Studying versus Reading the Lesson-Sermons

The world at large recognizes a difference between reading and studying. Study is the application of thought to some particular work; the applying of one's self to the acquisition of knowledge; the devoting of one's self to the mastery of a subject. One might read a textbook of mathematics for years and believe everything one had read therein; but that alone would be of little practical value in the solution of problems. An understanding of the rules would have to be gained and applied before the correct answers could be proved available; and this demonstrable understanding is the result of careful study.

To thousands of earnest seekers for Truth the Lesson-Sermons, as given in the Christian Science Quarterly, are of the utmost interest and importance. When studied, understood, applied, and lived, they bring health to the sick, supply to the limited, and freedom to the prisoners of sense. To read the Lesson-Sermon is, indeed, helpful; but to study it, ponder it, and prayerfully strive for the fuller, broader meaning of the entire lesson results in progress, and admits into consciousness the angel visitants with healing and blessing. Persistent, intelligent study of the Lesson-Sermon unfolds the dormant capacities for good and shows one how to make Christian Science practical and demonstrable in daily life.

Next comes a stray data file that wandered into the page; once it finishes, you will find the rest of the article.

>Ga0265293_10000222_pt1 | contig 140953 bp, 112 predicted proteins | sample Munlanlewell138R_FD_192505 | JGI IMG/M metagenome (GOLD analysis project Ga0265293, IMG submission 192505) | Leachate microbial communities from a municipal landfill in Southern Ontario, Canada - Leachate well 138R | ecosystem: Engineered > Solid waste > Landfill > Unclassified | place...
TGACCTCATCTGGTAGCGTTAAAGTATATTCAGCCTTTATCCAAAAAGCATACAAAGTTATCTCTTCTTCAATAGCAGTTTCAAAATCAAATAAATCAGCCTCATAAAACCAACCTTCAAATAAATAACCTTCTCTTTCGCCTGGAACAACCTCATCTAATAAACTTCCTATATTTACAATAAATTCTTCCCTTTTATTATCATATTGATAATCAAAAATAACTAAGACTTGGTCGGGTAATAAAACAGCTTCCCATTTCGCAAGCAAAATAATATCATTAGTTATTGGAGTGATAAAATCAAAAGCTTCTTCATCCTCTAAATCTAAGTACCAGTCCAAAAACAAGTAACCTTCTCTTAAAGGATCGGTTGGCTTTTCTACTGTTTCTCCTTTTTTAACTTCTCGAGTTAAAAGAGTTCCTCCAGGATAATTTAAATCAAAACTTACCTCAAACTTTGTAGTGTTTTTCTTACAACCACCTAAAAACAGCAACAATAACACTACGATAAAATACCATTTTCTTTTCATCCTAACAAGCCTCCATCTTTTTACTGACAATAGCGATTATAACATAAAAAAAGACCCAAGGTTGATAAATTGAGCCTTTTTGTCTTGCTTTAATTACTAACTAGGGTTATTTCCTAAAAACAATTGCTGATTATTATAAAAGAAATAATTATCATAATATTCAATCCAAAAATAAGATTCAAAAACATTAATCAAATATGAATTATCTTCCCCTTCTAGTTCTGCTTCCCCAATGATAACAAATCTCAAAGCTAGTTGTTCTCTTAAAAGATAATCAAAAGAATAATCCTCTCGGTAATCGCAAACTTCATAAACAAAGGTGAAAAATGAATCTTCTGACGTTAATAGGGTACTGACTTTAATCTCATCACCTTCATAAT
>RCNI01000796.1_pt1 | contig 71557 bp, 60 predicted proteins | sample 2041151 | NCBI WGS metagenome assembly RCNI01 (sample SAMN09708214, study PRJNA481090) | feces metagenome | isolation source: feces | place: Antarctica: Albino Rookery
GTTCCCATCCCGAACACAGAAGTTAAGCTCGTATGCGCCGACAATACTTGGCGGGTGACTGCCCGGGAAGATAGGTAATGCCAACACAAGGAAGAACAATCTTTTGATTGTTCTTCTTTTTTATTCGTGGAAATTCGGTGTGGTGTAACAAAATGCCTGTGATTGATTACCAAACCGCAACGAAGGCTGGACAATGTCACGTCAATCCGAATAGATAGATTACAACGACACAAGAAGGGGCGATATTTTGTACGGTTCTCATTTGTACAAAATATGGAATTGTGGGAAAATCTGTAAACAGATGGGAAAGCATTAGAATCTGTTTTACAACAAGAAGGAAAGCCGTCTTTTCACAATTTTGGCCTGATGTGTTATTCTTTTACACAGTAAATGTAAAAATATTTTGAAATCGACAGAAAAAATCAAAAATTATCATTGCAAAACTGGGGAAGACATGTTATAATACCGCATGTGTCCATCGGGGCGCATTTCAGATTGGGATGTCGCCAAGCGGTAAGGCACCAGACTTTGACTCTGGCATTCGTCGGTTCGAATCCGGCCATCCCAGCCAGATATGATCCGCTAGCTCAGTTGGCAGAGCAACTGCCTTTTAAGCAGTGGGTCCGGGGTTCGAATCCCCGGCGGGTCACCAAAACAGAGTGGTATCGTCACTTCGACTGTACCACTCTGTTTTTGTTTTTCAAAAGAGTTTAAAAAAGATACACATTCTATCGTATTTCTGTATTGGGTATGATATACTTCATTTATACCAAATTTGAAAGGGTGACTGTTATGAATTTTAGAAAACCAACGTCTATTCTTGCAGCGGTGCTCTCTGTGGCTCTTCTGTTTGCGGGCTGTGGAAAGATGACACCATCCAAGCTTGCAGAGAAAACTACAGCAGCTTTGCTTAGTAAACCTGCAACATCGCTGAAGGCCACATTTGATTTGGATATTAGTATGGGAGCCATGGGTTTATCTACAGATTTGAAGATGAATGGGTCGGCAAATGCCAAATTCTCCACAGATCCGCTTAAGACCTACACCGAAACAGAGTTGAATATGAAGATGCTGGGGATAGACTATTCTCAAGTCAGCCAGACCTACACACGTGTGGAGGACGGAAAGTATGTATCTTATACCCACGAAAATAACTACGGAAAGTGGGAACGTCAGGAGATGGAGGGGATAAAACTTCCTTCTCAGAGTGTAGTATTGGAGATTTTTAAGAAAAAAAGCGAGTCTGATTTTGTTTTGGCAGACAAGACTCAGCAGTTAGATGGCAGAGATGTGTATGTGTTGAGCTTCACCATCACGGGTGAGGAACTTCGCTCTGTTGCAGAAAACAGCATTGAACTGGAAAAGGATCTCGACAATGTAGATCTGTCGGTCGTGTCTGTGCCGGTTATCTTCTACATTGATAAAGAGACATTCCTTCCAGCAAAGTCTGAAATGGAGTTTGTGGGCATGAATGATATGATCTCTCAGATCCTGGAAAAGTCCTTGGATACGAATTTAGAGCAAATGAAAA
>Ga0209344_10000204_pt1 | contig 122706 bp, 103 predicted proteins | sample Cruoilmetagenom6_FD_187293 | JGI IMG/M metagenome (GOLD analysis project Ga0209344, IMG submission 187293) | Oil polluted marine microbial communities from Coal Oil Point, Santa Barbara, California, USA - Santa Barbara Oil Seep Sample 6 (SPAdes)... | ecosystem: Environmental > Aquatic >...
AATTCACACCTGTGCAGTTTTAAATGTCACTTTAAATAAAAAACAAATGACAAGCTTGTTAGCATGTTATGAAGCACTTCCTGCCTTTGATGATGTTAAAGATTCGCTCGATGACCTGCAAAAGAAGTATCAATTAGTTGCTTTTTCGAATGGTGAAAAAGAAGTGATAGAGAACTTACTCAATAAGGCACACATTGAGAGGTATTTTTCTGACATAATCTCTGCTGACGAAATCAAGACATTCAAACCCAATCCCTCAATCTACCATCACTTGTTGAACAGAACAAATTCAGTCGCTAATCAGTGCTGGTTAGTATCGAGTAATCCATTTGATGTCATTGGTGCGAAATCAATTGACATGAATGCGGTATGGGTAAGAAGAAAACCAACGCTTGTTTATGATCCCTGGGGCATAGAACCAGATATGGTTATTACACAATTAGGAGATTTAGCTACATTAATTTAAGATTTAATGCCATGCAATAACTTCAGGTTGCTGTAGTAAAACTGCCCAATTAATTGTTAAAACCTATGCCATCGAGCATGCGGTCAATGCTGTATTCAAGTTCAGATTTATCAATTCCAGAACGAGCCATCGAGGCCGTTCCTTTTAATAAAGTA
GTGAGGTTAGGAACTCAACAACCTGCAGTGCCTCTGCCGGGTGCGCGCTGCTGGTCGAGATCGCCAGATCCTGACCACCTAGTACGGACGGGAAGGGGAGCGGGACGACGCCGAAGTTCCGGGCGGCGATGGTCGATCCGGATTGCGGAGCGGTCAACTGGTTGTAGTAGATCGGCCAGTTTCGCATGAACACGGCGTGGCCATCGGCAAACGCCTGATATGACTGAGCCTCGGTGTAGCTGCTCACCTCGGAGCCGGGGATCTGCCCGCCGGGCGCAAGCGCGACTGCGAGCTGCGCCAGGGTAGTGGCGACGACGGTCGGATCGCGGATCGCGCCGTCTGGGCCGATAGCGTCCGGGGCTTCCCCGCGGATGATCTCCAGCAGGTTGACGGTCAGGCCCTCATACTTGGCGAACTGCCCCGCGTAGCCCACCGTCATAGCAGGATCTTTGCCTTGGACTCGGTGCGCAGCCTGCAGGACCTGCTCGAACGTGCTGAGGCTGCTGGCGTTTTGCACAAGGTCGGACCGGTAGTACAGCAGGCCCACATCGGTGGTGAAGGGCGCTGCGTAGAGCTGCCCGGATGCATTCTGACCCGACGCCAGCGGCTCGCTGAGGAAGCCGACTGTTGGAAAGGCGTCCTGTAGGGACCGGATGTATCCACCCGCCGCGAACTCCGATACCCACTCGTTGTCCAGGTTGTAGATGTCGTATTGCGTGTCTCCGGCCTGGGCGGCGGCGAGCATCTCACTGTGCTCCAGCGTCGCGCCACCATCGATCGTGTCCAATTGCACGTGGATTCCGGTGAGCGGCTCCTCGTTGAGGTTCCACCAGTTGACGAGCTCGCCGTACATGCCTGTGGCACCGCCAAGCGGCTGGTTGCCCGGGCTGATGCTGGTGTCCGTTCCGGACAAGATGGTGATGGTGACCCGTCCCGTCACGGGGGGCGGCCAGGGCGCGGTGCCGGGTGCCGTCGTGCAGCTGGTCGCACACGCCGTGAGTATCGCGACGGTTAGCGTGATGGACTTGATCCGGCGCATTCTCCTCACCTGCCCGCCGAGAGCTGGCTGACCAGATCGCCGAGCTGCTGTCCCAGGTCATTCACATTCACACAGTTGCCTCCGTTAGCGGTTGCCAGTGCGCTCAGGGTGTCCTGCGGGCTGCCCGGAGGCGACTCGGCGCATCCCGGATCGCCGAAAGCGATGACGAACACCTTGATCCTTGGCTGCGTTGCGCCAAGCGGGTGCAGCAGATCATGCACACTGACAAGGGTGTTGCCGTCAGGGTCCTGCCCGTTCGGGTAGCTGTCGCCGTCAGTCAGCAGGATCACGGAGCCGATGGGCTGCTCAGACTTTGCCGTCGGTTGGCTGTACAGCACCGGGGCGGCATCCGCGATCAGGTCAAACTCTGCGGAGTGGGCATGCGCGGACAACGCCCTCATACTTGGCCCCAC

In her writings our Leader shows the value and the necessity of conscientious, unbiased, expectant, prayerful, thorough study of Christian Science. Growth in spiritual understanding can be gained only through continuous searching of the Scriptures and the writings of Mary Baker Eddy. Hurried, unthoughtful reading of the Lesson-Sermon cannot take the place of earnest study coupled with a deep desire to understand the truth and apply it.

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July 13, 1929

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